Many employees dream of a world in which late-night emails are banished from their inboxes. France has made that dream a reality, recently passing a new law that gives workers the “right to disconnect” from their responsibilities during off-hours.
That’s right. Per the new legislation, if you live in France and work at a company with more than 50 employees, you should OK about ignoring an email from your boss that comes outside of normal working hours. The bill comes during a time when employees’ lives are increasingly interconnected and entwined with their work responsibilities.
For all the benefits in productivity and efficiency afforded by technology, the advancements have not come without a cost to work/life balance. Our own survey of more than 5,000 workers in the U.S. and EMEA found that work/life balance is more correlated to overall employee happiness than any other driver, including management and team dynamics. What’s more, in our study, employees based in the EMEA did not report having a markedly better work/life balance than their U.S. counterparts.
While it remains to be seen how the new law will be enforced, the move underscores the increasingly complex dynamics of a hyper-connected and technologically-empowered global workforce. It also points out just how important work/life balance is becoming to the overall health and happiness of people around the world. As QZ points out, it’s somewhat “ironic” that France, with its 35-hour workweek and lax vacation policy is “clamoring for additional downtime.”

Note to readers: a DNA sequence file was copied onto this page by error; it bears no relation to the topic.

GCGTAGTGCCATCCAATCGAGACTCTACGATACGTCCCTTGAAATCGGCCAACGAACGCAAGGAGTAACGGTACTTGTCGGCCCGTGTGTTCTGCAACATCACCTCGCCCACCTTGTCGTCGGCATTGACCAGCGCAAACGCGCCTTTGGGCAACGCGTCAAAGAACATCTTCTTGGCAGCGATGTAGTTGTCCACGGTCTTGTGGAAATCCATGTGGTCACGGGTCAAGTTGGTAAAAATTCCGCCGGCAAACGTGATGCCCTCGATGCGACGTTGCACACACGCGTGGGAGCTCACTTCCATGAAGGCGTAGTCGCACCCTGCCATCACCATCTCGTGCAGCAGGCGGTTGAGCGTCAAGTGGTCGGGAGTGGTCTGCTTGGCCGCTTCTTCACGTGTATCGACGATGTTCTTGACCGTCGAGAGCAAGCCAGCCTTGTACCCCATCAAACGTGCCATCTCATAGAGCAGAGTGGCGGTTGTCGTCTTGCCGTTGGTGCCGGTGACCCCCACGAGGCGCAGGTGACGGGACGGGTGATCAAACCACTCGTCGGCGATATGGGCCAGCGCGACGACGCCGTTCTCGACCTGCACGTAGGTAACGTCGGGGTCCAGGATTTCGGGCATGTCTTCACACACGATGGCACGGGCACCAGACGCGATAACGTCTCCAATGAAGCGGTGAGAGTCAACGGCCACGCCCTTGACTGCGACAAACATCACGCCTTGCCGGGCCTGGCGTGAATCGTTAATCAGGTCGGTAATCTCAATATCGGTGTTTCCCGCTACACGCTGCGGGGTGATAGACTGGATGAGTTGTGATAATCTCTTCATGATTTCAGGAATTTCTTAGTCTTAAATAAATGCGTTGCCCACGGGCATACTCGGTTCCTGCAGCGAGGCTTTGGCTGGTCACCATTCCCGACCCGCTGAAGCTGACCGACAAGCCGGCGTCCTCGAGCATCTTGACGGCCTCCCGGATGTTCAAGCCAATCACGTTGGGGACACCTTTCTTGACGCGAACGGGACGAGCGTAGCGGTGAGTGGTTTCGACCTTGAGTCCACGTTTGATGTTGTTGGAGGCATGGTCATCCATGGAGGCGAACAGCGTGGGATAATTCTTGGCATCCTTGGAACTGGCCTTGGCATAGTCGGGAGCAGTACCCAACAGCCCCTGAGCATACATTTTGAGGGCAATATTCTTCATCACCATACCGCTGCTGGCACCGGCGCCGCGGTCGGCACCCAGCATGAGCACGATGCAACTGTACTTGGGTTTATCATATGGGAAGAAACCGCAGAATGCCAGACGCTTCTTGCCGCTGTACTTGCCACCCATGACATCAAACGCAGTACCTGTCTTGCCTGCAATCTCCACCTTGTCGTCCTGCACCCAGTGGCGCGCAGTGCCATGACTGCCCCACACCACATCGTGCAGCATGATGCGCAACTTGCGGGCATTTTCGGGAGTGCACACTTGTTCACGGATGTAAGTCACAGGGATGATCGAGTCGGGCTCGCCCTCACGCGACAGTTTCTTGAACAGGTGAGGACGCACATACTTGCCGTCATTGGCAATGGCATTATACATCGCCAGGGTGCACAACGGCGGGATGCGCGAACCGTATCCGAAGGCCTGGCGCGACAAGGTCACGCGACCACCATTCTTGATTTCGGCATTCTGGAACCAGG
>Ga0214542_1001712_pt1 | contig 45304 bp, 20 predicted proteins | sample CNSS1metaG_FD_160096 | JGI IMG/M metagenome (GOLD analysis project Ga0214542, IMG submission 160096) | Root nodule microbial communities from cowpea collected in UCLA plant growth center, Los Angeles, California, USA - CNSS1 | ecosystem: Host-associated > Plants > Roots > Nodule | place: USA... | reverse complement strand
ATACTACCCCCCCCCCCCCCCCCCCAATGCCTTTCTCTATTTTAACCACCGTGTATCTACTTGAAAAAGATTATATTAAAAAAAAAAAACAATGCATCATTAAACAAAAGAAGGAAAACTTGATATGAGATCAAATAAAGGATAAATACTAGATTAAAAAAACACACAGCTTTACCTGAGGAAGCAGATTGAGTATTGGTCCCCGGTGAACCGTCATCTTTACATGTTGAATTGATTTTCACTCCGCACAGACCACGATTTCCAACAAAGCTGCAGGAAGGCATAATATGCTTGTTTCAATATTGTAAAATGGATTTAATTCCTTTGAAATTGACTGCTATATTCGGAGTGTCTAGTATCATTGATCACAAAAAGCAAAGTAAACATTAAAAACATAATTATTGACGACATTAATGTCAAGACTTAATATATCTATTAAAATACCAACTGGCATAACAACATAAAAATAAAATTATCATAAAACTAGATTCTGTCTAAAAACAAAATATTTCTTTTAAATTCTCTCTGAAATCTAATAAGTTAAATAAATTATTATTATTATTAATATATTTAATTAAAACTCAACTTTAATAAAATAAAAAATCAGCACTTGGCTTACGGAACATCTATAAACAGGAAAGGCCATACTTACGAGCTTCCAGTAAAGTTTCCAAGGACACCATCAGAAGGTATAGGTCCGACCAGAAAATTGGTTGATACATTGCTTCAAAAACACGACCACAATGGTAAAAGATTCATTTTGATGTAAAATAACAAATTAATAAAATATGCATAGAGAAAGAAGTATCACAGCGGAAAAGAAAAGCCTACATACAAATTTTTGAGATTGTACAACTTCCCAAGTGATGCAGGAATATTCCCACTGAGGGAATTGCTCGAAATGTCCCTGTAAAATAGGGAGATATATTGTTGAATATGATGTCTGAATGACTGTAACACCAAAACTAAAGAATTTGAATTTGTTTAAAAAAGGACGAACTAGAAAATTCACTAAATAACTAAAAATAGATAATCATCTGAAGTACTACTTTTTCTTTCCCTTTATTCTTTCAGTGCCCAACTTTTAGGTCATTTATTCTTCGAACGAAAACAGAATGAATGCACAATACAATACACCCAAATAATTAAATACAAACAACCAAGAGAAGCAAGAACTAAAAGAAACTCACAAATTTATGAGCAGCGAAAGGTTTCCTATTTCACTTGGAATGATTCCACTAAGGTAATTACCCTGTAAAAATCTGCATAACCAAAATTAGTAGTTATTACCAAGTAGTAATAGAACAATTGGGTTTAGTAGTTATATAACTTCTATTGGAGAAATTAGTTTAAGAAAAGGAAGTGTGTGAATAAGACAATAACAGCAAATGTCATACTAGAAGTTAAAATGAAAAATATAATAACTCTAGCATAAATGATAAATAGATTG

France deserves kudos for addressing what everyone else ignores: The blurring of work and home life is messing us up. We carry our work with us everywhere, via laptops and smartphones and WiFi. And while that’s made some things easier, it has simultaneously forced us to be instantly and always accessible. This “forever on” culture leaves little time to disconnect and reboot, leading to increased levels of worker burnout, stress, and damaged relationships.
While it’s unlikely that we will be ignoring our smartphones anytime soon, managers can do their part by promoting a culture that espouses a healthy and transparent work/life balance. Since what’s “healthy” can vary by team, role and individual, maintaining ongoing conversations with your employees about their stress levels and workload is critical to keeping teams happy and engaged.